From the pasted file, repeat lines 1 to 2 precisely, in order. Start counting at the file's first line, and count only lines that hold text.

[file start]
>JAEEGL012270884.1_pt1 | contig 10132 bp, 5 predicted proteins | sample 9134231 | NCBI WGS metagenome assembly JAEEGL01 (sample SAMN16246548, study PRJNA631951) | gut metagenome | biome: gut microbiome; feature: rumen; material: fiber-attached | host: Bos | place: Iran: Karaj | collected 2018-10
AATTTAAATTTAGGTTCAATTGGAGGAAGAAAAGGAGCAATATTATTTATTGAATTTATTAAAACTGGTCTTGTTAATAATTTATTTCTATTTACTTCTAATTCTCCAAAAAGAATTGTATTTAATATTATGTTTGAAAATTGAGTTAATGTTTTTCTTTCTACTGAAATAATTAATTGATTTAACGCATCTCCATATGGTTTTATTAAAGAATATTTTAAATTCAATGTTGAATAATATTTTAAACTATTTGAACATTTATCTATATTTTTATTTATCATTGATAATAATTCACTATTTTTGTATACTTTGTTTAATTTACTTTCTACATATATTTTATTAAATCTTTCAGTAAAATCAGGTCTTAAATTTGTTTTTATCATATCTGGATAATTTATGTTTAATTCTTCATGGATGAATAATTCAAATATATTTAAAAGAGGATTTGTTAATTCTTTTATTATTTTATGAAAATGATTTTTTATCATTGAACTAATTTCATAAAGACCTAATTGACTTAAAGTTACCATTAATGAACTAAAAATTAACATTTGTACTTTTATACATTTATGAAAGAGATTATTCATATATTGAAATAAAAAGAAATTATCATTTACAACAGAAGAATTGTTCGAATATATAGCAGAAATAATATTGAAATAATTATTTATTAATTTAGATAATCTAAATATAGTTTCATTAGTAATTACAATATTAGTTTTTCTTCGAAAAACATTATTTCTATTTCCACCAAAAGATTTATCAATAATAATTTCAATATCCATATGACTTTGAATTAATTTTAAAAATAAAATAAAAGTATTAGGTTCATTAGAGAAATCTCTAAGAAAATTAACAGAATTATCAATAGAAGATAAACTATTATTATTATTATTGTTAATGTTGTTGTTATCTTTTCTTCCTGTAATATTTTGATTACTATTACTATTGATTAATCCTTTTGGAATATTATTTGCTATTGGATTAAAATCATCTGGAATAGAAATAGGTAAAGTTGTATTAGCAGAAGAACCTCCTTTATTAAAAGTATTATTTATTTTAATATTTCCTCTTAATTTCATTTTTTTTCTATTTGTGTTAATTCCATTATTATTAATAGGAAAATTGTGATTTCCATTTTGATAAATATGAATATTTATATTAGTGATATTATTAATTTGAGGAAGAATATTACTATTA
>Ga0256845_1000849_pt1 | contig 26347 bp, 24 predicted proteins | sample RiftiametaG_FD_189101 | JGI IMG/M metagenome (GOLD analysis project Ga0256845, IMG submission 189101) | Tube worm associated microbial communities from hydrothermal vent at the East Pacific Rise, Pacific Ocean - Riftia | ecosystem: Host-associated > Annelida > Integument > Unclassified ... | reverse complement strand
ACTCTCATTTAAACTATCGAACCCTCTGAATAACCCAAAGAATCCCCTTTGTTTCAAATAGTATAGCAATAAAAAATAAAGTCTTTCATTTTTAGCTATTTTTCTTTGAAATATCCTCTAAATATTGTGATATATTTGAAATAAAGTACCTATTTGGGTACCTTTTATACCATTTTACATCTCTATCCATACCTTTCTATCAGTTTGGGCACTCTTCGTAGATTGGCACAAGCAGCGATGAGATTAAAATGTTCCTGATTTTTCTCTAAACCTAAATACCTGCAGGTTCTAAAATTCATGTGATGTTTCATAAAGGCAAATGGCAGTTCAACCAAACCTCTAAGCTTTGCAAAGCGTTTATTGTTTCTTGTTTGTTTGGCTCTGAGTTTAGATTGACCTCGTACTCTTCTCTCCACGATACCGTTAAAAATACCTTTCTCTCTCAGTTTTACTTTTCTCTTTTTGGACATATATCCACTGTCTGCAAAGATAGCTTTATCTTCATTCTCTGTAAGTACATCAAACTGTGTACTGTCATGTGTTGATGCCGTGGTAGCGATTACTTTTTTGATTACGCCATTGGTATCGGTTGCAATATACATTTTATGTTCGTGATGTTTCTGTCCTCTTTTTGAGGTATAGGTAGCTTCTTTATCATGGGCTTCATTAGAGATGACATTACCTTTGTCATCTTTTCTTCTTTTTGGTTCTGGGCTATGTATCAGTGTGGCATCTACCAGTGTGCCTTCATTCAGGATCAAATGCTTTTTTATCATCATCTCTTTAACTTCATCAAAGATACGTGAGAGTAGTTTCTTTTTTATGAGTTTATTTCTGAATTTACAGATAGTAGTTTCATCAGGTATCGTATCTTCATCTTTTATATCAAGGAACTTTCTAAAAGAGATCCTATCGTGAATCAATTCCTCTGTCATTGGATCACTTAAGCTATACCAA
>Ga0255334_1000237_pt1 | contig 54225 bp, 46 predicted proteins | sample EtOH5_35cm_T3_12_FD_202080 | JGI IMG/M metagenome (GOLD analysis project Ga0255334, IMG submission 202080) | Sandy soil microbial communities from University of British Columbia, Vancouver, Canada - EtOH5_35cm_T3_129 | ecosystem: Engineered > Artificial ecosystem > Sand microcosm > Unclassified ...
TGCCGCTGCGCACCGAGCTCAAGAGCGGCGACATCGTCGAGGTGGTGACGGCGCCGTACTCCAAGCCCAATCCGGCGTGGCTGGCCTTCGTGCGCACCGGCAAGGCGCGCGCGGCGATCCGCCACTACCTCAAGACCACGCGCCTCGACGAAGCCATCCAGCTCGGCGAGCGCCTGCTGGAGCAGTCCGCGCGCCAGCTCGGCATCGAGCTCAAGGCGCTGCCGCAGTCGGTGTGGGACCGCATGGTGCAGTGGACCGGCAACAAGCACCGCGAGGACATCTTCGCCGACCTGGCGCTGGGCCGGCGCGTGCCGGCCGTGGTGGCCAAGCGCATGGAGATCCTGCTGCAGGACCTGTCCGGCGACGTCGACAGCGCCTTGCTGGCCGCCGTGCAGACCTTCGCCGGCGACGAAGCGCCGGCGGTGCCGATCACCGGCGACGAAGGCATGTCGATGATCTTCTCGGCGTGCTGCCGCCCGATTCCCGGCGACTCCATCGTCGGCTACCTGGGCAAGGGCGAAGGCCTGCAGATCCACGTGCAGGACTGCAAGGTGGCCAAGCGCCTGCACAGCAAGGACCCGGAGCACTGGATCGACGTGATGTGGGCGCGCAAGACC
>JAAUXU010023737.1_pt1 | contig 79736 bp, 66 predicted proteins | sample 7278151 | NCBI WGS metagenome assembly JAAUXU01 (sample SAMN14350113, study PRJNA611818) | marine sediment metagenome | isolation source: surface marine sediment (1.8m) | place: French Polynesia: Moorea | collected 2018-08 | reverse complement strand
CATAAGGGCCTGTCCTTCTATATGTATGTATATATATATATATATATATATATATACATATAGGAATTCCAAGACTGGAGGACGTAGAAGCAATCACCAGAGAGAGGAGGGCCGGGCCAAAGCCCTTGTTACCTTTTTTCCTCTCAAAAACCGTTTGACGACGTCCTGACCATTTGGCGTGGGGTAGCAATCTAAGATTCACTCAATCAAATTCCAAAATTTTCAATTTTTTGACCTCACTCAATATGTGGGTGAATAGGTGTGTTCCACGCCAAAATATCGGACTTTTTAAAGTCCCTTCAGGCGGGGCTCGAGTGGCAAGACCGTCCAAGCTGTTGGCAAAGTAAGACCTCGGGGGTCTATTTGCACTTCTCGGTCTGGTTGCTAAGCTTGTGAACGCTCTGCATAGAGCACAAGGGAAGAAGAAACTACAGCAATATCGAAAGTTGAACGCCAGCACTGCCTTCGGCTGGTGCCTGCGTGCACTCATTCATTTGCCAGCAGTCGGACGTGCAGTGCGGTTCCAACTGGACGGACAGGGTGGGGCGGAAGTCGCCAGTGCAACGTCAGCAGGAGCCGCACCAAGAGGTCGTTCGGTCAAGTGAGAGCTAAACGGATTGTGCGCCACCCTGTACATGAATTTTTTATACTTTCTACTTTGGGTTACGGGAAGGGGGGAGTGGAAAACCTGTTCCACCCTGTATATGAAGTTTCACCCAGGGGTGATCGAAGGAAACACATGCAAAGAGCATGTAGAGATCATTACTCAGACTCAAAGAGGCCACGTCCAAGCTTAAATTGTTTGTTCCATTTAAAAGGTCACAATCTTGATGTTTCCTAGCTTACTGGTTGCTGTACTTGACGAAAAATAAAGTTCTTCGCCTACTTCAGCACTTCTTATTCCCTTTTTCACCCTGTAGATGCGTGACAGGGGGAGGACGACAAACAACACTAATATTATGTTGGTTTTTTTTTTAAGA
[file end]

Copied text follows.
>JAEEGL012270884.1_pt1 | contig 10132 bp, 5 predicted proteins | sample 9134231 | NCBI WGS metagenome assembly JAEEGL01 (sample SAMN16246548, study PRJNA631951) | gut metagenome | biome: gut microbiome; feature: rumen; material: fiber-attached | host: Bos | place: Iran: Karaj | collected 2018-10
AATTTAAATTTAGGTTCAATTGGAGGAAGAAAAGGAGCAATATTATTTATTGAATTTATTAAAACTGGTCTTGTTAATAATTTATTTCTATTTACTTCTAATTCTCCAAAAAGAATTGTATTTAATATTATGTTTGAAAATTGAGTTAATGTTTTTCTTTCTACTGAAATAATTAATTGATTTAACGCATCTCCATATGGTTTTATTAAAGAATATTTTAAATTCAATGTTGAATAATATTTTAAACTATTTGAACATTTATCTATATTTTTATTTATCATTGATAATAATTCACTATTTTTGTATACTTTGTTTAATTTACTTTCTACATATATTTTATTAAATCTTTCAGTAAAATCAGGTCTTAAATTTGTTTTTATCATATCTGGATAATTTATGTTTAATTCTTCATGGATGAATAATTCAAATATATTTAAAAGAGGATTTGTTAATTCTTTTATTATTTTATGAAAATGATTTTTTATCATTGAACTAATTTCATAAAGACCTAATTGACTTAAAGTTACCATTAATGAACTAAAAATTAACATTTGTACTTTTATACATTTATGAAAGAGATTATTCATATATTGAAATAAAAAGAAATTATCATTTACAACAGAAGAATTGTTCGAATATATAGCAGAAATAATATTGAAATAATTATTTATTAATTTAGATAATCTAAATATAGTTTCATTAGTAATTACAATATTAGTTTTTCTTCGAAAAACATTATTTCTATTTCCACCAAAAGATTTATCAATAATAATTTCAATATCCATATGACTTTGAATTAATTTTAAAAATAAAATAAAAGTATTAGGTTCATTAGAGAAATCTCTAAGAAAATTAACAGAATTATCAATAGAAGATAAACTATTATTATTATTATTGTTAATGTTGTTGTTATCTTTTCTTCCTGTAATATTTTGATTACTATTACTATTGATTAATCCTTTTGGAATATTATTTGCTATTGGATTAAAATCATCTGGAATAGAAATAGGTAAAGTTGTATTAGCAGAAGAACCTCCTTTATTAAAAGTATTATTTATTTTAATATTTCCTCTTAATTTCATTTTTTTTCTATTTGTGTTAATTCCATTATTATTAATAGGAAAATTGTGATTTCCATTTTGATAAATATGAATATTTATATTAGTGATATTATTAATTTGAGGAAGAATATTACTATTA